The Ghost Whisperer
Markets may normalize in time, but near-term management is key.
Time is the ultimate arbiter of fate. For financial markets around the world, truer words have never been spoken.
A few summers ago at the Minyans in the Mountains Ojai retreat, we were discussing the cumulative imbalances percolating under the seemingly calm financial surface. In the middle of our panel debate, Tony Dwyer, the talented strategist from FTN Midwest Securities, wryly opined “The sun is going to blow up one day but that doesn’t mean it’s a good trade.”
His wise words continued to resonate in my crowded keppe as I weighed the fray from day to day. I’ve always attempted to operate as an optimist that believes negative energy is wasted energy. As a trader, I’m equally aware that positive perspective and bullish positioning are mutually exclusive dynamics.
With that in mind and given the spirited sprint that has distanced the market from the March lows, I wanted to humbly offer five reasons why “Sell in May and go away” may indeed ring true by the time June rolls through.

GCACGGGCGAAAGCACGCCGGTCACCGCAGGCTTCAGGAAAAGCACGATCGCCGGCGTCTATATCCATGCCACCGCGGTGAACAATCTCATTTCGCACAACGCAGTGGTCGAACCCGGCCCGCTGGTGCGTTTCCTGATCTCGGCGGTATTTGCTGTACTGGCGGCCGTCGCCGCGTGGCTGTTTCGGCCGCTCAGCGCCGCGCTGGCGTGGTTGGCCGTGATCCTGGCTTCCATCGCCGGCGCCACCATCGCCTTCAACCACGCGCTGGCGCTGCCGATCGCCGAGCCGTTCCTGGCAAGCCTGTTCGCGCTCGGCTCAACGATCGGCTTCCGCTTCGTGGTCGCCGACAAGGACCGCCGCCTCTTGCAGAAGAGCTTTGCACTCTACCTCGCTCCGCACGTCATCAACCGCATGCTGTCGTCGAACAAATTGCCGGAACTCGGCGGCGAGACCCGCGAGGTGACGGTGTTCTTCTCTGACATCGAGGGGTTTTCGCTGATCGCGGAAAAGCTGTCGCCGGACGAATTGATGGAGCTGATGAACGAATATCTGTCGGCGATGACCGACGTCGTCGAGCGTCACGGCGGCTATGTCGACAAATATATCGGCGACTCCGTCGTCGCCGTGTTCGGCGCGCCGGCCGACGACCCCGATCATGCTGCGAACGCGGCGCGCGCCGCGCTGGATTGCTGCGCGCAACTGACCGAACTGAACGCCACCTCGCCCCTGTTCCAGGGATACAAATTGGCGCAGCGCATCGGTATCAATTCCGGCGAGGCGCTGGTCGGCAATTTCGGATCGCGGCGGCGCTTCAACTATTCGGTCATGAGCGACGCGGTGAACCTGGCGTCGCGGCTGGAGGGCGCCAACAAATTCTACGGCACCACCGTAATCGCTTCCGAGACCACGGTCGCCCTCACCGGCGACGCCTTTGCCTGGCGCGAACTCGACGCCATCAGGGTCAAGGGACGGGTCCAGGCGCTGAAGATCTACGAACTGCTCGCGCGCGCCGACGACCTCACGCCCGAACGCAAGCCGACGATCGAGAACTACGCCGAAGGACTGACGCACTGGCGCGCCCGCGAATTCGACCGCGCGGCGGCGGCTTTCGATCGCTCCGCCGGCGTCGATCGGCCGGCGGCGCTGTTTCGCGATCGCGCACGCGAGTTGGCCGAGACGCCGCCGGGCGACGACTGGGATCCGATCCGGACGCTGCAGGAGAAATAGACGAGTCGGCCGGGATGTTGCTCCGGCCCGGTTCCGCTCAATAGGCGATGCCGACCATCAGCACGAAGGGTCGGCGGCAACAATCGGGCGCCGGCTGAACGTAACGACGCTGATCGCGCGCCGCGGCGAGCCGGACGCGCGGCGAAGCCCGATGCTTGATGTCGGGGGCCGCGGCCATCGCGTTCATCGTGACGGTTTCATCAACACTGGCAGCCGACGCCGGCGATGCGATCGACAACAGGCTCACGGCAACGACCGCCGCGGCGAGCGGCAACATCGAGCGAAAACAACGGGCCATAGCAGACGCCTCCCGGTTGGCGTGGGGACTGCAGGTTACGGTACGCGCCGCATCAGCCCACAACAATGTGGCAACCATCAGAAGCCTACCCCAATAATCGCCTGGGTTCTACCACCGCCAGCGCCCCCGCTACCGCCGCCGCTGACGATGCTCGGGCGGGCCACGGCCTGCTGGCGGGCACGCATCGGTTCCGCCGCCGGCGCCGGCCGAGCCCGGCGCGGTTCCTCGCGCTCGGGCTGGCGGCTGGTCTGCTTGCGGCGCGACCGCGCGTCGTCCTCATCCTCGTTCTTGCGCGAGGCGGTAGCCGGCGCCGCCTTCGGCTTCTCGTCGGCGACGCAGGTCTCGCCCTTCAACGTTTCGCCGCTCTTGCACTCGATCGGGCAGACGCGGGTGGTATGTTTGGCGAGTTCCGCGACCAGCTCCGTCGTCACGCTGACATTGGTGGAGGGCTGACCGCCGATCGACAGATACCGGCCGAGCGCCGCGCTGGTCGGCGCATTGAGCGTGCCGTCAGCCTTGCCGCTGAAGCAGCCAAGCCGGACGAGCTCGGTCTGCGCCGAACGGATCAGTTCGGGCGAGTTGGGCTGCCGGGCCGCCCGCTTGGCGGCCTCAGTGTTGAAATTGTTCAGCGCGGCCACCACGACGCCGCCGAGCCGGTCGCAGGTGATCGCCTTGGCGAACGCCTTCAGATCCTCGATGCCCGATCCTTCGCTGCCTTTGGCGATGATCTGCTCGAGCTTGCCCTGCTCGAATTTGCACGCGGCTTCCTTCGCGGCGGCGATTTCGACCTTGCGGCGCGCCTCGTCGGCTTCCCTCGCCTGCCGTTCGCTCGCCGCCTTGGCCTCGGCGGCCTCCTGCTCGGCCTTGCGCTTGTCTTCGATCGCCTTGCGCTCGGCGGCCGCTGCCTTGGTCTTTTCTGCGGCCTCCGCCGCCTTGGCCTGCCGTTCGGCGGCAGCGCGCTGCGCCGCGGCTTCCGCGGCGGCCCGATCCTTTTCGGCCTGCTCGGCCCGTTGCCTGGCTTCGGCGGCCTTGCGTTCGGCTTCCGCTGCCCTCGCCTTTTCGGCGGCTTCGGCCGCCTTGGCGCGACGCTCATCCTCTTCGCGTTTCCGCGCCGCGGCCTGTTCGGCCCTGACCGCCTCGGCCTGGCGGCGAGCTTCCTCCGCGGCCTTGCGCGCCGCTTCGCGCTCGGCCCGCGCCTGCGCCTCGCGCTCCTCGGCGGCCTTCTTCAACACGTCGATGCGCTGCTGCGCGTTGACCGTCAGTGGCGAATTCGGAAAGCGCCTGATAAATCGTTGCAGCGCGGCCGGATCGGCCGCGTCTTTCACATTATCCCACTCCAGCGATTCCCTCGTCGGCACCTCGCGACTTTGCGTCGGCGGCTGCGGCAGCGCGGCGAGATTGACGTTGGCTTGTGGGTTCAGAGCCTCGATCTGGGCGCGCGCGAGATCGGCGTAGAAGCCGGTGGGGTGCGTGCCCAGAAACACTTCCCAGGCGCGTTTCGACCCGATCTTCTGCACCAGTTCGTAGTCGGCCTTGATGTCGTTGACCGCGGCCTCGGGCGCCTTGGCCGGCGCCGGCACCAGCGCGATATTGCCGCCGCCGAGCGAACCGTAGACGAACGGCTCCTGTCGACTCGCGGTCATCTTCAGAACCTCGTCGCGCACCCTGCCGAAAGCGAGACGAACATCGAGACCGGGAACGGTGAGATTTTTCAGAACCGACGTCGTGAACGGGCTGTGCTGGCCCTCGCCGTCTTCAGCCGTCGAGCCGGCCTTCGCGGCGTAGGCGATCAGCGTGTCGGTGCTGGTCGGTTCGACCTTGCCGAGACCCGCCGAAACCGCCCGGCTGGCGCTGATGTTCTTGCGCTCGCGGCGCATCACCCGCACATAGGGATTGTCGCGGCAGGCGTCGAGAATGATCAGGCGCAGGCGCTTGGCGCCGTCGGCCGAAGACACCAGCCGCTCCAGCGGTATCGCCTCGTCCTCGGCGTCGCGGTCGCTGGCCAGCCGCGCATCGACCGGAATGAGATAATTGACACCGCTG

During the meat of the financial heat since last summer, we offered that increased banking activity would bode well for market psychology. It stands to reason that the unwinding of proposed deals could weigh on the collective sentiment.
Last week, after Bank of America (BAC) mentioned they might not back Countrywide Financial Corp’s (CFC) outstanding debt, the S&P promptly put some junk in their trunk. We offered in Minyanville that this might have been a stealth reason why the Federal Reserve proactively increased the size of the Term Auction Facility and shifted its collateral standards.
Over the weekend, the proposed marriage between Microsoft (MSFT) and Yahoo (YHOO) hit the skids after the two tech titans couldn’t agree on price. While their alliance would have been an intuitive fit for their digital media aspirations, the value of those eyeballs remained an insoluble source of friction.
While on opposite sides of the industry spectrum, these disparate situations highlight a singular point. Mergers are more than a financial agreement between two organizations; they’re a cultural one as well. Given the rough and tumble landscape, societal acrimony has seemingly seeped into the innards of corporate America.
In Layman’s terms, volatility is the opposite of liquidity. Anyone who has attempted to accumulate a sizable position in a thin stock can attest to this fact. Conversely, an abundance of liquidity—such as the trillion dollar Federal injection we’ve recently seen—flushes the market with supply, which in turn dampens volatility.